She is the designated successor of King Neptune as ruler of the sea and is already assuming the right to command, scolding her father for his exercise of masculine authority by saying: “Can’t you get through one day without executing somebody?” She recommends him to “try a little love and compassion instead of these harsh punishments.” When Neptune’s crown is stolen it is only a crisis because he needs it to cover up his bald spot — yet more male vanity coming in for a spot of ridicule — but Mindy encourages SpongeBob and Patrick to go on the quest in order to save their friend Mr Krabs, the owner of the Krabby Patty restaurant where SpongeBob works, from execution for stealing the crown. Krabs, as we know, has been framed by the evil Plankton (Doug Lawrence), who wants the other’s secret recipe for Krabby Patties in order to make a success of his own, rival fast-food restaurant, the Chum Bucket.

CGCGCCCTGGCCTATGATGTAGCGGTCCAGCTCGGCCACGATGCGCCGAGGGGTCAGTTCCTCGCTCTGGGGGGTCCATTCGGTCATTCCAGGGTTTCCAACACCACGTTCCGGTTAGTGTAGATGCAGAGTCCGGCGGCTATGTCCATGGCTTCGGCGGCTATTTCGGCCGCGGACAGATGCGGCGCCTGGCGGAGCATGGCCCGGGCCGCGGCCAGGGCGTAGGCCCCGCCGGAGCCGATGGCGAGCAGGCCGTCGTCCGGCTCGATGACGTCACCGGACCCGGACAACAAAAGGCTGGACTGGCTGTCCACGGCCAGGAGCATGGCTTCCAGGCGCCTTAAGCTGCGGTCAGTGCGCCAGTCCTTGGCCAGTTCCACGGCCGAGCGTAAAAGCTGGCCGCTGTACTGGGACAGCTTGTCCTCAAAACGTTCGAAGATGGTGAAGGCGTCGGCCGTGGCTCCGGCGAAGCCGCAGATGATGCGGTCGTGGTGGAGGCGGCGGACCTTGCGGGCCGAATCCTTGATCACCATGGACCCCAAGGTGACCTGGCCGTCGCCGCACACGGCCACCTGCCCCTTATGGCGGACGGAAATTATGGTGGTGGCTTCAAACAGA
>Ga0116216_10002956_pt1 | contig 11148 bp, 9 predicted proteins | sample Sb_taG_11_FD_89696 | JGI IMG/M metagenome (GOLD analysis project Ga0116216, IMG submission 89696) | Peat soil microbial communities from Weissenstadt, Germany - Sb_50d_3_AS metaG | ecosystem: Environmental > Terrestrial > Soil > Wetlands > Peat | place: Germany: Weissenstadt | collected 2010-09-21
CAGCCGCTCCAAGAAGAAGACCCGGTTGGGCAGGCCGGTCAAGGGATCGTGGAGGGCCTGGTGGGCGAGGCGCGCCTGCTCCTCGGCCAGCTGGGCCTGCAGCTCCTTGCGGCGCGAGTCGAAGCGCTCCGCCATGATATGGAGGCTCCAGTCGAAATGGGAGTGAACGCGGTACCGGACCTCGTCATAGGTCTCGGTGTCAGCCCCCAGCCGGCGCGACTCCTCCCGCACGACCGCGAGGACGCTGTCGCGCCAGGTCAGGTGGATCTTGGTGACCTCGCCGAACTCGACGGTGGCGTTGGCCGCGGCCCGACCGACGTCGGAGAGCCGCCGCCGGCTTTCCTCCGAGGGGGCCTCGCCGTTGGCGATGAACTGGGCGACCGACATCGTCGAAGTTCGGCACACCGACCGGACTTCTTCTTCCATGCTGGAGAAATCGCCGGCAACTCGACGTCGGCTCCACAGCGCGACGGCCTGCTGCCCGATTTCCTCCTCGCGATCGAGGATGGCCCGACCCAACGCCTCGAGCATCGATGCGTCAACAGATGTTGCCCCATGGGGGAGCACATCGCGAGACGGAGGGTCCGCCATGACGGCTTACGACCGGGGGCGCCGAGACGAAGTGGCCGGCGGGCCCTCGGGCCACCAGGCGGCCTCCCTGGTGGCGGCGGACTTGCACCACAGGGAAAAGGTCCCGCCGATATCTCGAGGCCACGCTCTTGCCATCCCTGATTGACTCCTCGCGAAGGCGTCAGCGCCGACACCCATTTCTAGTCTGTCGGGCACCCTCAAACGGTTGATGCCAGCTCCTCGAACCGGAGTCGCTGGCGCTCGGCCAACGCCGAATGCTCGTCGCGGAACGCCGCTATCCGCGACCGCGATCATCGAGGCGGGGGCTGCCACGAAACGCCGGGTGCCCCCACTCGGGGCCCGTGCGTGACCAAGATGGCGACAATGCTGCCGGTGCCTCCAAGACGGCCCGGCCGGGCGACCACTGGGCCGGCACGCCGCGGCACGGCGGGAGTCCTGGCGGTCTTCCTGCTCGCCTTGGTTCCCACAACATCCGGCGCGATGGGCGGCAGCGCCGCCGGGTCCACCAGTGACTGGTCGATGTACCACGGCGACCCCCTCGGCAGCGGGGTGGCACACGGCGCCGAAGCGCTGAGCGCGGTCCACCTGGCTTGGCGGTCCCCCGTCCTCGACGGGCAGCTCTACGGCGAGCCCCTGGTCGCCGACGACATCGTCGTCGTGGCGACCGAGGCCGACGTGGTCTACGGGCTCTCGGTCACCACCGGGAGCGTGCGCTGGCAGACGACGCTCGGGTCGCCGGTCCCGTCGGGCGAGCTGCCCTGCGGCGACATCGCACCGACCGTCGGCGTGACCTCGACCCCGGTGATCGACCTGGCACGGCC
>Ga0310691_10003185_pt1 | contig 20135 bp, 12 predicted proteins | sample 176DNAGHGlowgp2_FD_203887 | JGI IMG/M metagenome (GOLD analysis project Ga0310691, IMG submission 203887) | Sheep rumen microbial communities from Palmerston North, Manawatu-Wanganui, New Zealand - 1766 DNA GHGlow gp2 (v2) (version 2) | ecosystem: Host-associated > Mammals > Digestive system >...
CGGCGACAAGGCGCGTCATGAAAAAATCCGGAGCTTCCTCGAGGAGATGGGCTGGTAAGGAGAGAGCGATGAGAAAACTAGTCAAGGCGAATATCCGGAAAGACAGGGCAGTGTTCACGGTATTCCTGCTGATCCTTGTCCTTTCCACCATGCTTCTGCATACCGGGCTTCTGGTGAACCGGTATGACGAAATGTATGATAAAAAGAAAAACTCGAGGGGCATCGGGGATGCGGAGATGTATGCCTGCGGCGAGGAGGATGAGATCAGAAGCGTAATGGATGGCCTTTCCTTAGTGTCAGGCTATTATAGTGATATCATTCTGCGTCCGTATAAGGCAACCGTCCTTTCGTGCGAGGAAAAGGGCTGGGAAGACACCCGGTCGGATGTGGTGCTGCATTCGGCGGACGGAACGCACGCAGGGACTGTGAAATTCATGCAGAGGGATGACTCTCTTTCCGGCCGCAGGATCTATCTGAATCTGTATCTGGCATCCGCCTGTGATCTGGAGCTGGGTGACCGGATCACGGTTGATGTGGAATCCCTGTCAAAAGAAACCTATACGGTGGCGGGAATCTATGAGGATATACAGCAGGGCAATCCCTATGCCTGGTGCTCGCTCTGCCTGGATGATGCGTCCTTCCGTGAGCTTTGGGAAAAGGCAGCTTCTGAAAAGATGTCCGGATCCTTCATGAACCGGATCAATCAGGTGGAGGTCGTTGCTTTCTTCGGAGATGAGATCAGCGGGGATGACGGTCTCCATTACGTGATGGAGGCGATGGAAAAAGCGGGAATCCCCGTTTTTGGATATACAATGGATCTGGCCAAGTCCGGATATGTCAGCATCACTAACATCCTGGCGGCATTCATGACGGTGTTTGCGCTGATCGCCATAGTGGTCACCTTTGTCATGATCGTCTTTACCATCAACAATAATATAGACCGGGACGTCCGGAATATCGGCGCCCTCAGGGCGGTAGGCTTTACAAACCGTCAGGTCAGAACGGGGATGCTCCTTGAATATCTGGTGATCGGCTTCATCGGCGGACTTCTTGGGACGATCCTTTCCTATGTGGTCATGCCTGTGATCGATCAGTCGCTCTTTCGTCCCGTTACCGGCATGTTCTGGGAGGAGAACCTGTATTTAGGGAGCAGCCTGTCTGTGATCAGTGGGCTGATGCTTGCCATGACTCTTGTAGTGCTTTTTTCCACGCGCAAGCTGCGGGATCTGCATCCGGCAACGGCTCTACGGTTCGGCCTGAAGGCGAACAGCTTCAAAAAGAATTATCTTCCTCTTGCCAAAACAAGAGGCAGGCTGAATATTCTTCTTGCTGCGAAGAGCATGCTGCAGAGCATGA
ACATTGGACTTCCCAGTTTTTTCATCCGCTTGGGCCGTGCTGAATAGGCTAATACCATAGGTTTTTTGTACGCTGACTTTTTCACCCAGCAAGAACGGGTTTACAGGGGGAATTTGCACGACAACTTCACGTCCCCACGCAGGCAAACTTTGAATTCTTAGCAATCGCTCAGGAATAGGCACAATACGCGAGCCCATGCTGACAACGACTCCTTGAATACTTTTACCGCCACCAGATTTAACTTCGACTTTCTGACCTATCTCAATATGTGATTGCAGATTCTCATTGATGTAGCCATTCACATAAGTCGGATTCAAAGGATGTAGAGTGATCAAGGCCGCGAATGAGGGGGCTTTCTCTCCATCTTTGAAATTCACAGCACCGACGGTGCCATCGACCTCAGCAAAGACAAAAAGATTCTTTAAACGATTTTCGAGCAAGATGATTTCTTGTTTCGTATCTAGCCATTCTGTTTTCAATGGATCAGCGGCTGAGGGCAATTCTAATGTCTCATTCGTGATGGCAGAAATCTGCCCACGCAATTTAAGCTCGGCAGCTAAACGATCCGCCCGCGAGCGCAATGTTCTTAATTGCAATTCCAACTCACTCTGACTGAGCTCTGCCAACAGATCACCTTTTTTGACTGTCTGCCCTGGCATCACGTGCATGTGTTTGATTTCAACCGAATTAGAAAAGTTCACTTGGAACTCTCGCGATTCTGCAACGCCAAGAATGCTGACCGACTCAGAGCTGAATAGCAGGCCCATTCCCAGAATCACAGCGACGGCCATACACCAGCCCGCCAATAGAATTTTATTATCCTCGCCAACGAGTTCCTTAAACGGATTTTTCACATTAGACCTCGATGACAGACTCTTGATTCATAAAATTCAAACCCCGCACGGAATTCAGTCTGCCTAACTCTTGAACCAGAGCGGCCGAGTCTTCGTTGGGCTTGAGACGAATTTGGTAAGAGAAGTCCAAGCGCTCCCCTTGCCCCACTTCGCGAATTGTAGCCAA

Even the forces of wickedness here are made ridiculous by being reduced to microscopic size and set in the context of a rivalry between fast-food chains. But fast-food is a serious business for kids, and SpongeBob’s television show seems to have become so popular with children at least partly because it understands the romance of burgers and shakes for them. The movie briefly compares it to the romance of alcohol for adults, but it never allows its focus to shift from the kid’s-eye-view and undercuts any other, more adult sort of romance that threatens to develop out of it. That’s why Mindy is particularly insistent that SpongeBob and Patrick undertake their quest as children, though they themselves have been persuaded that they need to be men.